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“It's the Autonomy, Stupid!” A Modest Defense of Opinion 2/13 on EU Accession to the ECHR, and the Way Forward

Published online by Cambridge University Press:  06 March 2019

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The Court of Justice of the European Union has arrived! Gone are the days of hagiography, when in the eyes of the academy and informed observers the Court could do no wrong. The pendulum has finally swung the other way. The judicial darling, if there is one today, is Strasbourg, not Luxembourg. Not hours had passed before the Court's 258-paragraph long Opinion 2/13 on the Draft Agreement on EU Accession to the European Convention on Human Rights was condemned as “exceptionally poor.” Critical voices have mounted steadily ever since, leading to nothing short of widespread “outrage.”

Type
Special Section - Opinion 2/13: The E.U. and the European Convention on Human Rights
Copyright
Copyright © 2015 by German Law Journal GbR 

References

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34 See id. at paras. 242-247.Google Scholar

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44 Davis, S. Rufus, The Federal Principle: A Journey Through Time in Quest of a Meaning (1978).Google Scholar

45 Cf., e.g., Mixed Agreements Revisited: the EU and its Member States in the World (Christoph Hillion & Panos Koutrakos, eds., 2010).Google Scholar

46 View of Advocate General Kokott, supra note 5 at para. 229–235.Google Scholar

47 Id. at para. 260–265.Google Scholar

48 Id. at para. 175–179.Google Scholar

49 Id. at para. 222–228.Google Scholar

50 Id. at para. 180–184.Google Scholar

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53 E.g., View of Advocate General Kokott, supra note 5 at para. 232.Google Scholar

54 I borrow the term “internal” constitutional pluralism from Miguel Maduro. See M. Poiares Maduro, Interpreting European Law: Judicial Adjudication in the Context of Constitutional Pluralism, 2 Eur. J. Legal Stud. 1 (2007).Google Scholar

55 The revised accession agreement would best not specify who determines whether such “doubt” exists. Once the agreement specifies the institution that has ultimate authority over whether “doubt” exists, the Court will, once again, insist that this power be given to the CJEU.Google Scholar

56 TFEU art. 344 provides: “Member States undertake not to submit a dispute concerning the interpretation or application of the Treaties to any method of settlement other than those provided for therein.”Google Scholar

57 See United Nations Convention on the Law of the Sea, 1833 U.N.T.S. 397, art. 282 (Dec. 10, 1982).Google Scholar

58 View of Advocate General Kokott, supra note 5 at para. 120.Google Scholar

59 Opinion 2/13 at para. 213.Google Scholar

60 Id. at para. 208.Google Scholar

61 Id. at para. 209.Google Scholar

62 This is no far-fetched hypothetical, as the Mox Plant litigation illustrates. See Judgment in Commission v. Ireland ('Mox Plant'), CJEU Case C-459/03, EU:C:2006:345 (May 30, 2006).Google Scholar

63 See, e.g., Appellate Body Report, United States—Import Prohibition of Certain Shrimp and Shrimp Products, ¶ 158, WT/DS58/AB/R (Oct. 12, 1998) (adopted Nov. 6, 1998).Google Scholar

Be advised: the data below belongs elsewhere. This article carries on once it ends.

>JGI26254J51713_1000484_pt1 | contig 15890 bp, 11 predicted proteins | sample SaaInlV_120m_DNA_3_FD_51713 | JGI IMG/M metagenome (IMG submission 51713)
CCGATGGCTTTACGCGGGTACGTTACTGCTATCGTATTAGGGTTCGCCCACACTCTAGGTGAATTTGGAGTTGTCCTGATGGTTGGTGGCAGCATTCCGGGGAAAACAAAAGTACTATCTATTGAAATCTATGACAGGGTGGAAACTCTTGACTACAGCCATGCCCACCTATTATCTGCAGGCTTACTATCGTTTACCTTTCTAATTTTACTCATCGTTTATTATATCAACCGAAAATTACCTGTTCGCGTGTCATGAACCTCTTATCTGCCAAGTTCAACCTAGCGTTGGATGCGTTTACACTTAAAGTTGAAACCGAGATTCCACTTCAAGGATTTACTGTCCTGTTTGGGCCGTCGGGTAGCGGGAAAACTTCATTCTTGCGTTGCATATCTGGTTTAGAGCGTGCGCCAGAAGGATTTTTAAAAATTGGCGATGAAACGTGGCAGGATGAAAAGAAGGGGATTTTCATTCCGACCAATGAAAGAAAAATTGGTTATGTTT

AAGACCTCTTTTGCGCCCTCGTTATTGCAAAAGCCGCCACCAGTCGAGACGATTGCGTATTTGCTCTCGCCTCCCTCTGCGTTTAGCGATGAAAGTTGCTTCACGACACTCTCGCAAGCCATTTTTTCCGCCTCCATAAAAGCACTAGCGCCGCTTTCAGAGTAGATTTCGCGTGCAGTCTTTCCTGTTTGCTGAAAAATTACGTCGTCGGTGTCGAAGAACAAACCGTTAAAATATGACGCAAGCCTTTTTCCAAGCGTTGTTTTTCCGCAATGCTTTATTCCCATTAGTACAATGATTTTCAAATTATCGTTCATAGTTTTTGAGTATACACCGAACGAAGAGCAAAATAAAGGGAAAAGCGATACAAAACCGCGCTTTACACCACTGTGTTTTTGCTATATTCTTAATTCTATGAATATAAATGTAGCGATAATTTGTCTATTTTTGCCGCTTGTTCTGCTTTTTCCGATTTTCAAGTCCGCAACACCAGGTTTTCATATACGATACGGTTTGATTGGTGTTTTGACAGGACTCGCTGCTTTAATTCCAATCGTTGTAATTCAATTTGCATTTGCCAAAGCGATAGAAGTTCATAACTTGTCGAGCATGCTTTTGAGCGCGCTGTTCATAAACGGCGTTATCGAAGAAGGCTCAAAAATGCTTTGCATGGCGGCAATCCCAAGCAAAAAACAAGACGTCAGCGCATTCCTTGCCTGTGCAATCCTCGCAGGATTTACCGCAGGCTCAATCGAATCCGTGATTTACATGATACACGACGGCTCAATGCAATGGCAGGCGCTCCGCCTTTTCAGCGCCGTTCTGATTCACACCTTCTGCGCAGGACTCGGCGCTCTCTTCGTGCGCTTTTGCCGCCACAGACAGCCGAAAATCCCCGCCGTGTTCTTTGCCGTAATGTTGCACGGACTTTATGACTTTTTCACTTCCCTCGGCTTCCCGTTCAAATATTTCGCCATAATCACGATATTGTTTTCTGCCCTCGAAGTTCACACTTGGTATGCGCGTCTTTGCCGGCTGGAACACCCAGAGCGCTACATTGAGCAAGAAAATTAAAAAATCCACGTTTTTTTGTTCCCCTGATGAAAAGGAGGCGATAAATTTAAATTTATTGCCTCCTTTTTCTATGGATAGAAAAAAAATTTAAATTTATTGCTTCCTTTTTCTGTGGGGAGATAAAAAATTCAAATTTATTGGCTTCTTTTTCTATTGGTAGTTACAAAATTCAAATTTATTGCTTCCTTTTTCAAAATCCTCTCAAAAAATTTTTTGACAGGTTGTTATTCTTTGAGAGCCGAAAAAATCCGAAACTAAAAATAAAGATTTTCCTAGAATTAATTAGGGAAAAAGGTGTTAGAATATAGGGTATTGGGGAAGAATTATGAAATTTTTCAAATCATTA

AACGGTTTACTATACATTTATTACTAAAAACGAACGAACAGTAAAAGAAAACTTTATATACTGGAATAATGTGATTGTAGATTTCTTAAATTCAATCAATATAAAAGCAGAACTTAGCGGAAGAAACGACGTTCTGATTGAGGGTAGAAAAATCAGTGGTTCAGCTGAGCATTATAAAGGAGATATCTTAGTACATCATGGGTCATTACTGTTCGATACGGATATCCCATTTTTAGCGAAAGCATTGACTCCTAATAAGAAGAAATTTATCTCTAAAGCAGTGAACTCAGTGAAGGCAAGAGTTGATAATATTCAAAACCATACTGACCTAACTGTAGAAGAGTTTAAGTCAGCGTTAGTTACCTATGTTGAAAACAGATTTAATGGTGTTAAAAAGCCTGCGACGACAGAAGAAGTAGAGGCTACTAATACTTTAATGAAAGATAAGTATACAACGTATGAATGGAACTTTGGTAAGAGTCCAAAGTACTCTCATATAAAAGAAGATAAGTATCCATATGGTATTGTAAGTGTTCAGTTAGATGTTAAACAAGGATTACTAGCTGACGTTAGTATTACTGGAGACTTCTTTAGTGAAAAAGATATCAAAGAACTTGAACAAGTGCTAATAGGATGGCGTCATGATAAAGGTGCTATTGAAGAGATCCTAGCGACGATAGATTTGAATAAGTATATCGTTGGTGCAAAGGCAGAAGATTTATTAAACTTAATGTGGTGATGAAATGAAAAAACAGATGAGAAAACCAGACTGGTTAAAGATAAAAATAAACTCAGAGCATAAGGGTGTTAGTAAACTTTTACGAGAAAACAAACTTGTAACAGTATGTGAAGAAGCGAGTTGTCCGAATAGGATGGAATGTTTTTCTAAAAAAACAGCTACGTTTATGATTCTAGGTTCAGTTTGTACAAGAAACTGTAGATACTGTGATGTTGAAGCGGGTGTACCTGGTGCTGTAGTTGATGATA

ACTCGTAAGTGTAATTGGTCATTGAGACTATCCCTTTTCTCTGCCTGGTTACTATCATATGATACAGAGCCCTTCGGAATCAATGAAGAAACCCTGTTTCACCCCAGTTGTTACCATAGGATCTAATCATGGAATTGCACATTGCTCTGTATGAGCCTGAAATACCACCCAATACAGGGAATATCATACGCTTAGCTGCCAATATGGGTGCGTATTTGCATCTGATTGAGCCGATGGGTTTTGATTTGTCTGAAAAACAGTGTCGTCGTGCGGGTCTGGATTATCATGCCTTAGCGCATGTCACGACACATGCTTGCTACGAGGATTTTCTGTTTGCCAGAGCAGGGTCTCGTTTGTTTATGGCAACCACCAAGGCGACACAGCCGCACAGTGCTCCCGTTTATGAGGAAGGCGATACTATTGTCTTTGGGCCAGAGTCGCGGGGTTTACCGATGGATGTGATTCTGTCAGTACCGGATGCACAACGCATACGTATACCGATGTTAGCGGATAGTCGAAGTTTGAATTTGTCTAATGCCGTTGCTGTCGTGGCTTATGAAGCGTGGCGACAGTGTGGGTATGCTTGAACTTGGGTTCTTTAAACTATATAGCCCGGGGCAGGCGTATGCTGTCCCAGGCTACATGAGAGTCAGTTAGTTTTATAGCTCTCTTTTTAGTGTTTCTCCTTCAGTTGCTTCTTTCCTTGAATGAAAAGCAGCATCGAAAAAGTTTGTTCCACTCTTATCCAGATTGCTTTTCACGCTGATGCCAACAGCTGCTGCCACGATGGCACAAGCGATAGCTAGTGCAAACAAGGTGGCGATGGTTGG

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70 Compare European Convention on Human Rights art. 53, opened for signature Nov. 4, 1950, C.E.T.S. No. 005 [hereinafter ECHR] (“Nothing in this Convention shall be construed as limiting or derogating from any of the human rights and fundamental freedoms which may be ensured under the laws of any High Contracting Party or under any other agreement to which it is a party.”) with Charter of Fundamental Rights of the European Union art. 53, Dec. 18, 2000, 2000 O.J. (C 364) 1 [hereinafter CFR] (“Nothing in this Charter shall be interpreted as restricting or adversely affecting human rights and fundamental freedoms as recognised, in their respective fields of application, by Union law and international law and by international agreements to which the Union or all the Member States are party, including the European Convention for the Protection of Human Rights and Fundamental Freedoms, and by the Member States’ constitutions.”).Google Scholar

71 See, e.g., Eckhard Kalanke v Freie Hansestadt Bremen, Case C-450/93, [1995] ECR I-03051; Hellmut Marschall v Land Nordrhein-Westfalen, Case C-409/95, [1997] ECR I-06363; Georg Badeck and Others, Case C-158/97, [2000] ECR I-01875; Katarina Abrahamsson and Leif Anderson v Elisabet Fogelqvist, Case C-407/98, [2000] ECR I-05539; H. Lommers v Minister van Landbouw, Natuurbeheer en Visserij, Case C-476/99, [2002] I-02891; Serge Briheche v Ministre de l'Intérieur, Ministre de l'Éducation nationale and Ministre de la Justice, Case C-319/03, [2004]ECR I-8807; Judgment in Commission of the European Communities v Hellenic Republic, Case C-559/07, ECLI:EU:C:2009:198, 26 March 2009.Google Scholar

72 For a German example, see the landmark judgment in Lüth, Bundesverfassungsgericht [BVerfG – Federal Constitutional Court], Case No. 1BvR 400/51, 7 Entscheidungen des Bundesverfassungsgerichts [BVerfGE] 198 (Jan. 15, 1958) (striking down defamation charge against applicant as violating his free speech rights). For a prominent U.S. example, compare Catharine MacKinnon, Pornography as Defamation and Discrimination, 71 B.Y.U. Law Rev. 793 (1991) with American Booksellers Ass'n, Inc. v. Hudnut, 771 F.2d 323 (7th Cir. 1985), aff'd, 475 U.S. 1001 (1986) (striking down local anti-pornography statute as violating free speech).Google Scholar